“It’s no longer enough for The MCAD Syndicates to sell CAD by the “seat” with complex bundling restrictions, bizarre and arbitrary licensing schemes, and pricing that was dreamed up in a backroom sales negotiation at Boeing or GM. Even if Onshape is only moderately successful as a product in itself, it will force the industry to re-examine regressive revenue models in favor of simpler, more straightforward, customer-oriented value propositions.” (my emphasis)

Autodesk President and CEO Carl Bass has also blogged about OnShape, prompting some predictable comments from both the CAD cloud fans and those who think the cloud is a security risk, but also a sense that competition in this sector can only be a good thing.

My take

Although it is not strictly in the AEC sector, the launch of OnShape interests me because it challenges preconceptions about how software for complex design challenges can be delivered, and it offers new scope for collaborative co-creation and design development.

It also offers a different take on per-seat up-front license payment approaches, preferring instead to offer all functionality free, but charging for enhanced levels of security. Denmark-based GenieBelt is another company that has launched a free forever online product, designed from the ground up for access on mobile devices and in web browsers (5 November 2014 post; I had a brief chat at Ecobuild last week with GenieBelt founder Gari Nickson who is excited about the imminent launch of new document management functionality on the platform).

Just as the SaaS collaboration vendors (among others) challenged existing approaches to software delivery and licensing and heralding the wider adoption of pay-as-you-go computing, it appears pricing approaches have evolved still further to the point where we can now get software free, but pay for additional components such as private storage, advanced analytics, etc. Some software and services are rapidly becoming commoditised, barely distinguishable from one another in their core functionality, with users now able to pick and choose between the added value options offered by vendors.

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Mar 06 2015

On good (collaborative) behaviour

Once again, it’s not just about technology, it’s people and processes – behaviours – that support successful collaboration.

constructing excellenceI have been involved with, and enthusiastic about, Constructing Excellence almost since its foundation and have been a CE collaborative working champion for about 10 years. CE is, I think, the only pan-industry membership body in the UK built environment sector, drawing its members from industry client organisations, contractors, consultants and manufacturers and suppliers, which underlines its core purpose: promoting integrated collaborative working across every part of the supply chain.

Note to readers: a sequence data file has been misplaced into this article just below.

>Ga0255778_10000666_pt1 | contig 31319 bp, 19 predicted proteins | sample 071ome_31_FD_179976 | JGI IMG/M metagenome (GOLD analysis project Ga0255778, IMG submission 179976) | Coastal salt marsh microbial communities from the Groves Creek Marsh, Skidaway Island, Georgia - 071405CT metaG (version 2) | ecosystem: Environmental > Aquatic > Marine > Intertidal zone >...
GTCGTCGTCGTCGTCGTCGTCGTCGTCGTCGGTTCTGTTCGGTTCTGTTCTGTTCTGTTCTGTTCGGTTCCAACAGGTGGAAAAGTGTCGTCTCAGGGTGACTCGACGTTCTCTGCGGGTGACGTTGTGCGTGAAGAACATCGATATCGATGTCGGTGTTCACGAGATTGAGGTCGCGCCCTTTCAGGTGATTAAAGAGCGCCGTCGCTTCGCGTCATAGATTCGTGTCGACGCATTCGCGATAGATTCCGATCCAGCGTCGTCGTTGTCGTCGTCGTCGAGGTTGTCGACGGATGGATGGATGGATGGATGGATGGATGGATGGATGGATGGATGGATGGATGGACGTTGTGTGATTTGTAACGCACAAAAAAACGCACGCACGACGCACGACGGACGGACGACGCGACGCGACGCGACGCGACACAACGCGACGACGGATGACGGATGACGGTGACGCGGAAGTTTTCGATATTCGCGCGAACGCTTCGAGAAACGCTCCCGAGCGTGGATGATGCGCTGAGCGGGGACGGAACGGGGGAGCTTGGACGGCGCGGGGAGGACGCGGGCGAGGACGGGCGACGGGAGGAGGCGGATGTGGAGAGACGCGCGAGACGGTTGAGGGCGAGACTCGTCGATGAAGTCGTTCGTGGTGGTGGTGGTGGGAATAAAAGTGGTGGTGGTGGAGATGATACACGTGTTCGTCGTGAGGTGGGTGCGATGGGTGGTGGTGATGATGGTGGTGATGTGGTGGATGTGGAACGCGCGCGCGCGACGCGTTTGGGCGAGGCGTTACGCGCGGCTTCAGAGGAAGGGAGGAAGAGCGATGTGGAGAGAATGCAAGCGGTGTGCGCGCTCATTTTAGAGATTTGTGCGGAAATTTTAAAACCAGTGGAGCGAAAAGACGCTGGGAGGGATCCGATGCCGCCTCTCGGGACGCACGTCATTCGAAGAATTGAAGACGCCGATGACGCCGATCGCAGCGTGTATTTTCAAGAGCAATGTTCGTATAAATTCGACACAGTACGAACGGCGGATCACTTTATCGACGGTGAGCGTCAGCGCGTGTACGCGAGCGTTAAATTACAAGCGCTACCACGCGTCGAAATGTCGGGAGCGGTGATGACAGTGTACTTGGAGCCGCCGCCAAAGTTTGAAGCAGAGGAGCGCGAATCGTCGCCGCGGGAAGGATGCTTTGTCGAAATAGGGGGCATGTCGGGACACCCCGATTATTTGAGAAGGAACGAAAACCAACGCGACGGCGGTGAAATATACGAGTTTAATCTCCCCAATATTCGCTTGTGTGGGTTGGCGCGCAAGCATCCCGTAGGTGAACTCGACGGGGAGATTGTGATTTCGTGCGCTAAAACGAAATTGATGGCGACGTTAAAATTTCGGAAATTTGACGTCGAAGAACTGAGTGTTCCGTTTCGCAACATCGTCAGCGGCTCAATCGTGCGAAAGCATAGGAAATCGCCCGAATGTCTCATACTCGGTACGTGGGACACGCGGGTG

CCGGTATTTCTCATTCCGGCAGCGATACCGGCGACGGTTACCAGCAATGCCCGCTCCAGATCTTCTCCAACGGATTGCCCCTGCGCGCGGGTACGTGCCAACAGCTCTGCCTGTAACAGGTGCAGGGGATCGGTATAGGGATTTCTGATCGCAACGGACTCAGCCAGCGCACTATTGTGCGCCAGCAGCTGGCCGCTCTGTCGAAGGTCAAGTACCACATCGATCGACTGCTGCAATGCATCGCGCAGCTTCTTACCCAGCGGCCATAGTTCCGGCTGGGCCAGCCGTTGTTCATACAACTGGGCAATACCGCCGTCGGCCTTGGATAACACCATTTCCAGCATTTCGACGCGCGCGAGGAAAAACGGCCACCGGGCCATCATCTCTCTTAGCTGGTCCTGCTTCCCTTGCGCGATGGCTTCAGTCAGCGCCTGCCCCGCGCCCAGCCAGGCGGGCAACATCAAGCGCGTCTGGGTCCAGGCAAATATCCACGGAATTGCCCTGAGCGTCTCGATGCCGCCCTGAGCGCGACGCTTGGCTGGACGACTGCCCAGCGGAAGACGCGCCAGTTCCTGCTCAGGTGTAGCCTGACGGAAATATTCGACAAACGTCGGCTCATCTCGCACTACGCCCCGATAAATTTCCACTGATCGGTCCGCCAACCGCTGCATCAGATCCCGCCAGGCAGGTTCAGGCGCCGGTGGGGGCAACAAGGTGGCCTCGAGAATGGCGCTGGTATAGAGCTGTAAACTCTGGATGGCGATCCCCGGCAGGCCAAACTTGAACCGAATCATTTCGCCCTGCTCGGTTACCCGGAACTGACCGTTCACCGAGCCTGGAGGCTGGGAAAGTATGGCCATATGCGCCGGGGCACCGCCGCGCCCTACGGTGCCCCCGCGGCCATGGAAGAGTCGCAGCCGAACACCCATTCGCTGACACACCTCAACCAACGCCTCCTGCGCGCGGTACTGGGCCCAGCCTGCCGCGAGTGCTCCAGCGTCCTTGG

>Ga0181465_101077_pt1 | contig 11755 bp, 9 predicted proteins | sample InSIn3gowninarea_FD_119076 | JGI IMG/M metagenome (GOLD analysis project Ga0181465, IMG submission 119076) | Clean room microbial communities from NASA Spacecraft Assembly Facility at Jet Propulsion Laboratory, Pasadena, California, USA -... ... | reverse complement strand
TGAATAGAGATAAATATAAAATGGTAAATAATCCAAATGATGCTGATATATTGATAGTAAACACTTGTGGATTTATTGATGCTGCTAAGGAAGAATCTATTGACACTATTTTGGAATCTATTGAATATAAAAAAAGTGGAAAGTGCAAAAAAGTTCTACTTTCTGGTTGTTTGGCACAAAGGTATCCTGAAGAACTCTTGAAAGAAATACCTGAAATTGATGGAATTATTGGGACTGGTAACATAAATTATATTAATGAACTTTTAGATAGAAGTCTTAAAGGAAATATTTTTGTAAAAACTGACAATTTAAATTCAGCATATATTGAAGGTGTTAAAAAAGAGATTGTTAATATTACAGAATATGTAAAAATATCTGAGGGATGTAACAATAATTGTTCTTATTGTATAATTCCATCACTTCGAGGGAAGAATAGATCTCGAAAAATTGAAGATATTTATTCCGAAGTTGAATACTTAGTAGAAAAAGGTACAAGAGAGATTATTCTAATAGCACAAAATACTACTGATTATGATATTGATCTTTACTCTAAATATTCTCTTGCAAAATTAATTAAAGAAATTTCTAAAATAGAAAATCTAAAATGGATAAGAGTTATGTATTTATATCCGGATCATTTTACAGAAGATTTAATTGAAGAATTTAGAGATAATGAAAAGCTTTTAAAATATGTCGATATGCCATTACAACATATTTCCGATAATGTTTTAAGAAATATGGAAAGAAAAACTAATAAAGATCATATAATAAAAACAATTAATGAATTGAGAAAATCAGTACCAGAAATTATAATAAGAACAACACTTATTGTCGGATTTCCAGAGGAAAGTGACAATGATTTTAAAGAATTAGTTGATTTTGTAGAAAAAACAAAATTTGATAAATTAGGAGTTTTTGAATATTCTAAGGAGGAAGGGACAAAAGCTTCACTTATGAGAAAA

At the London offices of multi-disciplinary consultant Pick Everard yesterday, the CE CWCs held their quarterly meeting, and the agenda stimulated a lot of conversation about collaborative behaviours. I talked to the group about the Behaviours4Collaboration group (see my December 2014 post), updating my presentation a bit to include an example page from the prototype profession map (tabled at a stakeholders meeting at Bath University in January), and noting that the recently published Digital Built Britain document (post) also highlights the need for behaviour changes to achieve Level 3 BIM.

There was also discussion of an update to the Strategic Forum for Construction’s Integration Toolkit, first released in 2003, but now being refreshed as a by-product of a Technology Strategy Board-funded project focused on integrated project insurance.* Kevin Thomas then described how the first IPI project had been successfully tendered, relating to a college project in Solihull in the West Midlands.

The CWCs then heard from two guests: David Hawkins of the Institute for Collaborative Working, talking about BS11000, and Dale Evans of the Infrastructure Clients Group and Anglian Water talking about alliancing. Neither of these speakers had been present during the earlier discussion of Behaviours4Collaboration, but both reiterated key points about collaboration needing to be reflected in people’s behaviours on projects.


David stressed that many organisations often just pay lip service to ideas such as partnering or integration, and make little or no effort to change their cultures accordingly. Achieving BS11000 certification, he said, will require businesses to show that they have the right behaviours enshrined in their processes (he particularly highlighted HR) and to demonstrate how those processes contribute to the relevant business relationships.